Given the factual dependence of most commercial cases, the issue ofsimilarity is not so easy.

Similarities can be found in the type of incident (the tripping accident asreferred to above, the car crash, the cargo claim) and the common elements andvariables can be identified and evaluated. Similarities can also be found in thetype of client: if one has a client whose modus operandi is generallypredictable and whose activities give rise to the same kind of claims, at leastone of the areas of factual risk identified above can then be minimised.

There are two methods to consider: the statistical sampling methodology(which is used when one has the benefit of a database of similar cases and themore impressionistic ‘standalone analysis’ methodology. Both are reviewedhere and, for the latter, an example of one particular quantitative tool isgiven.

The Statistical Sampling Methodology

One should first build up an appropriate database of historical information(the ‘institutional memory’) which should use relevant and pertinent datafields. One can then:

  • invoke an appropriate query to generate a sample of relevant similar cases
  • formulate a definition of success
  • apply that to the sample to ascertain whether they were successful or not or whether they reached a particular point on a scale of success
  • identify the characteristics of the facts and conduct of those cases which caused the extent of success or the lack of it
  • evaluate each of those factors and apply a numerical weighting based on your assessment of how it contributed to the outcome
  • establish a scale of numbers and a correlative table of ‘conditional fee suitability’
  • identify the factors and score them for the particular case under consideration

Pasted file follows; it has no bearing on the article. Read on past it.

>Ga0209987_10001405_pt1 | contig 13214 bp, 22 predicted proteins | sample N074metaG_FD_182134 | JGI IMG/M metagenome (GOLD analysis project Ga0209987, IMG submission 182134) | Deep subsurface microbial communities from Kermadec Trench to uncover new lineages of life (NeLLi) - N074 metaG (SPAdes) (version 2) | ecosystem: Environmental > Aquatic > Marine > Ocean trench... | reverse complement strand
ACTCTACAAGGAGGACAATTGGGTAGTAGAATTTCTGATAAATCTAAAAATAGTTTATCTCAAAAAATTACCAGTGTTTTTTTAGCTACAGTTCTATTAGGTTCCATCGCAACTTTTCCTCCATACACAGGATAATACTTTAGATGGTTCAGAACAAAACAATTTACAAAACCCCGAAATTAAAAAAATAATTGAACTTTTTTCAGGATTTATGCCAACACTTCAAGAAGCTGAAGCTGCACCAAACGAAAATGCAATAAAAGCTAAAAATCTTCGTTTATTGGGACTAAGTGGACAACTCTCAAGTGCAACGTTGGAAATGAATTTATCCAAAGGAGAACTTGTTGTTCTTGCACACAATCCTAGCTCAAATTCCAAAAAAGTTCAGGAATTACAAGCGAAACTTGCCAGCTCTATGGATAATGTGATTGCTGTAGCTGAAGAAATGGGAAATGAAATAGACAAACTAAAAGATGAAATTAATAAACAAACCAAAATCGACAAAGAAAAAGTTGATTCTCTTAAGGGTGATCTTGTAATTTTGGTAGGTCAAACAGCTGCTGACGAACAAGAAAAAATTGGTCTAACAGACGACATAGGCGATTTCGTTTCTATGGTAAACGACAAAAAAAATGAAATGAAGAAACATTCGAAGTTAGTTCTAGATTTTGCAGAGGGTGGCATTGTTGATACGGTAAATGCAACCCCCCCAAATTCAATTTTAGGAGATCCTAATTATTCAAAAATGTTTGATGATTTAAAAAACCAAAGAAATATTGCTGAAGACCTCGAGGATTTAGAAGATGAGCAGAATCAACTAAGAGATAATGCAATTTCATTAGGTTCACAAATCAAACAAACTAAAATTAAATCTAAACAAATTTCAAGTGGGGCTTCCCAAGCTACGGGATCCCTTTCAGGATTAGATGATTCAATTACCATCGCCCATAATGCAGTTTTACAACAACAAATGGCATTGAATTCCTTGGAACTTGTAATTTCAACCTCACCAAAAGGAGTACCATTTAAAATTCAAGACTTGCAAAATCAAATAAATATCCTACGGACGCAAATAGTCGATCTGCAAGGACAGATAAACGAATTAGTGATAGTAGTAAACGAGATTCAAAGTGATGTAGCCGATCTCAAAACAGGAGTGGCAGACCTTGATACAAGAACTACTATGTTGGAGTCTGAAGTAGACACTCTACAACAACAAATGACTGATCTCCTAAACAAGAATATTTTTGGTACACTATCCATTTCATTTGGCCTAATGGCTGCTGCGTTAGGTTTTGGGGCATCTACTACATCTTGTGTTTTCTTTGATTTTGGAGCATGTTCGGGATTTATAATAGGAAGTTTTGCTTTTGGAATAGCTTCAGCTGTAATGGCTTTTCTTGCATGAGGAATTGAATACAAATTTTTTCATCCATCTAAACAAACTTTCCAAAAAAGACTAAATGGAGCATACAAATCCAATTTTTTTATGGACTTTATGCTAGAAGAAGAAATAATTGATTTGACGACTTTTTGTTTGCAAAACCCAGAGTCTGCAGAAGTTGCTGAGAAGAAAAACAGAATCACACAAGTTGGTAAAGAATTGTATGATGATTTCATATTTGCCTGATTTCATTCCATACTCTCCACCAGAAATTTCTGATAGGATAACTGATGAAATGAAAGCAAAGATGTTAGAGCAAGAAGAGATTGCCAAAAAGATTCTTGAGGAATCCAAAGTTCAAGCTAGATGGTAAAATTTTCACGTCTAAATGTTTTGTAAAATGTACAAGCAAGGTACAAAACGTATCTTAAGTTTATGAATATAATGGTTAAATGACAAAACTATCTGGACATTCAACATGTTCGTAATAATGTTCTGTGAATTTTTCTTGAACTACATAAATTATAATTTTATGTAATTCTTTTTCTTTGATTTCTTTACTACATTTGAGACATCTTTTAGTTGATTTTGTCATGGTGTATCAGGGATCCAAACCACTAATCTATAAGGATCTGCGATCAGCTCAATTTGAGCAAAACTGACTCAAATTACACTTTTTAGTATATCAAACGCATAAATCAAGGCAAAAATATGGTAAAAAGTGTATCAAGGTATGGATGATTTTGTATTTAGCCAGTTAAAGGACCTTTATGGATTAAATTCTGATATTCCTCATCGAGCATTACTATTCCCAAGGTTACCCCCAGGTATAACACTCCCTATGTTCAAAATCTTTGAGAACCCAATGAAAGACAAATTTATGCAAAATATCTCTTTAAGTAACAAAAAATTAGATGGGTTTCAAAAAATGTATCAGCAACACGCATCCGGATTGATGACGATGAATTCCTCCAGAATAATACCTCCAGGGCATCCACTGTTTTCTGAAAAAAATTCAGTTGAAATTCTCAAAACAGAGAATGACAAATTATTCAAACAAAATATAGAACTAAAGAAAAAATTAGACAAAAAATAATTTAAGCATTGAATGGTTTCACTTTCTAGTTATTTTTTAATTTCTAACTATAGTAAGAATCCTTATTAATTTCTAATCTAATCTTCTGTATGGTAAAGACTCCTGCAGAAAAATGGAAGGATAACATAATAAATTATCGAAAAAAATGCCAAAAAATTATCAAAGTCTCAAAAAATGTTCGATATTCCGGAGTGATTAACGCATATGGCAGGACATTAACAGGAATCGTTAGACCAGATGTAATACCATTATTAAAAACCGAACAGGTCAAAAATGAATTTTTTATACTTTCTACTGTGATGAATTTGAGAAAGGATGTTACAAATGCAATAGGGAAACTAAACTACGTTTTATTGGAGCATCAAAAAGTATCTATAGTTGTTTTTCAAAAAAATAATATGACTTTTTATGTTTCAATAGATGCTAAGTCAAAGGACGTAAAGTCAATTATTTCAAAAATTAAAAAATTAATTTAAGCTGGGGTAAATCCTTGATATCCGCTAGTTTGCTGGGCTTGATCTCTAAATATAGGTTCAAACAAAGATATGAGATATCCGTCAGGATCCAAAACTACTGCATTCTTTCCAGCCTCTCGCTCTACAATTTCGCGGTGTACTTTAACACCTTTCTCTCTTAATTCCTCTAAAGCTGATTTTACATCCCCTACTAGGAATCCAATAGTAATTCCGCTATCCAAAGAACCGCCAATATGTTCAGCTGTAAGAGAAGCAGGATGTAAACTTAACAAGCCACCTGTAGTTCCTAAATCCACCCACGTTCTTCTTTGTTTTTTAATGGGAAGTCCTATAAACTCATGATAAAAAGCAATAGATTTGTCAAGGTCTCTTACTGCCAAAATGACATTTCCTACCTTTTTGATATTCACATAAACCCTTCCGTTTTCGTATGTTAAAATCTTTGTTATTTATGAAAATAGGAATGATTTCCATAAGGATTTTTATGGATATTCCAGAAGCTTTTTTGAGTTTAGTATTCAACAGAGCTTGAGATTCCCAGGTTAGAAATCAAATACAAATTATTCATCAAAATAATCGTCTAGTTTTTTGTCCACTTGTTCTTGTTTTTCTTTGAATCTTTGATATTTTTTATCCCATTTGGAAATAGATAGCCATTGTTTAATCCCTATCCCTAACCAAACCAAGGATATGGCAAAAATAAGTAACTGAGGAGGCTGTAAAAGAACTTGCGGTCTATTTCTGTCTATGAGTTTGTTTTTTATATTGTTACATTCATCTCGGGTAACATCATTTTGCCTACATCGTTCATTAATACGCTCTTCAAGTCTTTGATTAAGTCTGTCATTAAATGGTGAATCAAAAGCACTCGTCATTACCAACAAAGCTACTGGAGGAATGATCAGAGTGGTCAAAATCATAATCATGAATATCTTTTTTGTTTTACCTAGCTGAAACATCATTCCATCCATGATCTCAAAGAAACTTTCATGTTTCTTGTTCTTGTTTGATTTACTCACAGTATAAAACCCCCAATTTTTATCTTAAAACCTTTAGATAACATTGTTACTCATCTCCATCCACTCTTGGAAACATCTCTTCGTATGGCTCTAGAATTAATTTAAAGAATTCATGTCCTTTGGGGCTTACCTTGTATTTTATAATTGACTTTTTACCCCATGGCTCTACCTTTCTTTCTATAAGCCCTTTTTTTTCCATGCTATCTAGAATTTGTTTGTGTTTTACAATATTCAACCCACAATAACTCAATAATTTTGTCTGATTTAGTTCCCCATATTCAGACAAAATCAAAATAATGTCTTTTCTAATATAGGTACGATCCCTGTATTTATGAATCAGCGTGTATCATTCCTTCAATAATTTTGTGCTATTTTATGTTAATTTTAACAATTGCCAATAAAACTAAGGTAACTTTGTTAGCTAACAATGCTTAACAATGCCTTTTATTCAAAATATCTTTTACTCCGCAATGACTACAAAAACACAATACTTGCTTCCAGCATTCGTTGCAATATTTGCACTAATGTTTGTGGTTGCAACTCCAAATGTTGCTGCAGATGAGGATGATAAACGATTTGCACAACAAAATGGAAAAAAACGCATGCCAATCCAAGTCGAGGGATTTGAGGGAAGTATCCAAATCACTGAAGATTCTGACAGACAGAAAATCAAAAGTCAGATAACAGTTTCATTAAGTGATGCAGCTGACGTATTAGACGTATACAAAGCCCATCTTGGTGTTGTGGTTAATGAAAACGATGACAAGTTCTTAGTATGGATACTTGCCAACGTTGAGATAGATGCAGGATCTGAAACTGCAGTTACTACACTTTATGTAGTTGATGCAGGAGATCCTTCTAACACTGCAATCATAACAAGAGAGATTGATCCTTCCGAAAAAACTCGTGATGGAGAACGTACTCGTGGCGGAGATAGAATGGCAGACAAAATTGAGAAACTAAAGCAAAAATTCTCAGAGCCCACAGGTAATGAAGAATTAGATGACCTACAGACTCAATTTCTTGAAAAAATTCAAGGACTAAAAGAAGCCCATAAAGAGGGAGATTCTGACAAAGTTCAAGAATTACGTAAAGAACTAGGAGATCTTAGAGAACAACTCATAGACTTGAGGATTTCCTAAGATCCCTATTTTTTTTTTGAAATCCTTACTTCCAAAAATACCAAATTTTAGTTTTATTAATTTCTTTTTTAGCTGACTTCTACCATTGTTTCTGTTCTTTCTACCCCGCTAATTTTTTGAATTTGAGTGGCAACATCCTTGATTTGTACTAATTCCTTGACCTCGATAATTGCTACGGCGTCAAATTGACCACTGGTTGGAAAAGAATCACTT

• review the outcome of the scoring exercise and consider where the new case comes on the conditional fee scale.

Stand-alone Case Analysis Methodology: Sample

Without a statistical sample of similar cases (this will be the most commonsituation in commercial cases and it may well be that in other circumstances thestatistical sampling method is flawed), one must revert to the individual caseassessment technique (or the ‘litigators’ gut feeling’ methodology). Thisinvolves a quantitative assessment technique based on a number of factorsrelevant to any particular matter, without necessarily having the benefit of thesampling exercise referred to above.

This involves bringing in the stand-alone case analysis methodology, a sampleof which is given below.

The technique involves two distinct groups of questions which are applied toany particular fact situation. The first set (‘group A’) deals with the riskareas of fact and law as outlined above. The second set (‘group B’)comprises an objective means of analysing some of the issues arising from theneed for witness and documentary evidence as discussed above. From this, aco-efficient on a scale of 1-10 can be derived and applied to the scale ofresponses to a conditional fee proposal: most cases, it is expected, will liesomewhere between the extremes of ‘don’t touch with a bargepole’ to‘bite their hands’ off’. It is not insignificant that positive reactionscan only be seen to commence at 8, a figure and an outcome which, it seems tome, will occur but rarely.

This may appear relatively simplistic and even, given some of the obviousvariables involved, fairly useless. However, it is possible to envisage havingsuch a methodology, producing exactly the same results, with exactly the samesort of input translated from the the sketchy algorithm given above into anattractive and whizzy 32-bit Windows 98 application, marketed to forwardthinking lawyers as a solution to the Woolf/Irvine revolution and winning awardsin the legal press.

This would be far more impressive and credible. It would be called ‘LitiG8™’for Windows 1.1.1 and it would be marketed to progressive law firms as a sign oftheir overall IT awareness and commitment to change, excellence and quality. Itwould appear in the IT kiosks which Lord Woolf foresees outside courtrooms roundthe country. And very few people would dare to point out that the Emperor, infact, had no clothes.


The above article may convey an impression of cycnicism about the use ofcomputerised systems as well as about the effectiveness of applying riskmanagement techniques to the litigation process. The author recognises that suchan impression may not be usual for the content of this magazine. The author is akeen member of the Society and an enthusiast for the digital future of law. Itis however salutary even for enthusiasts to realise that the future of law isnot entirely digital. To convert a bad or unworkable process into an attractivecomputer application does not produce a good or workable process, it produces adangerous computer application.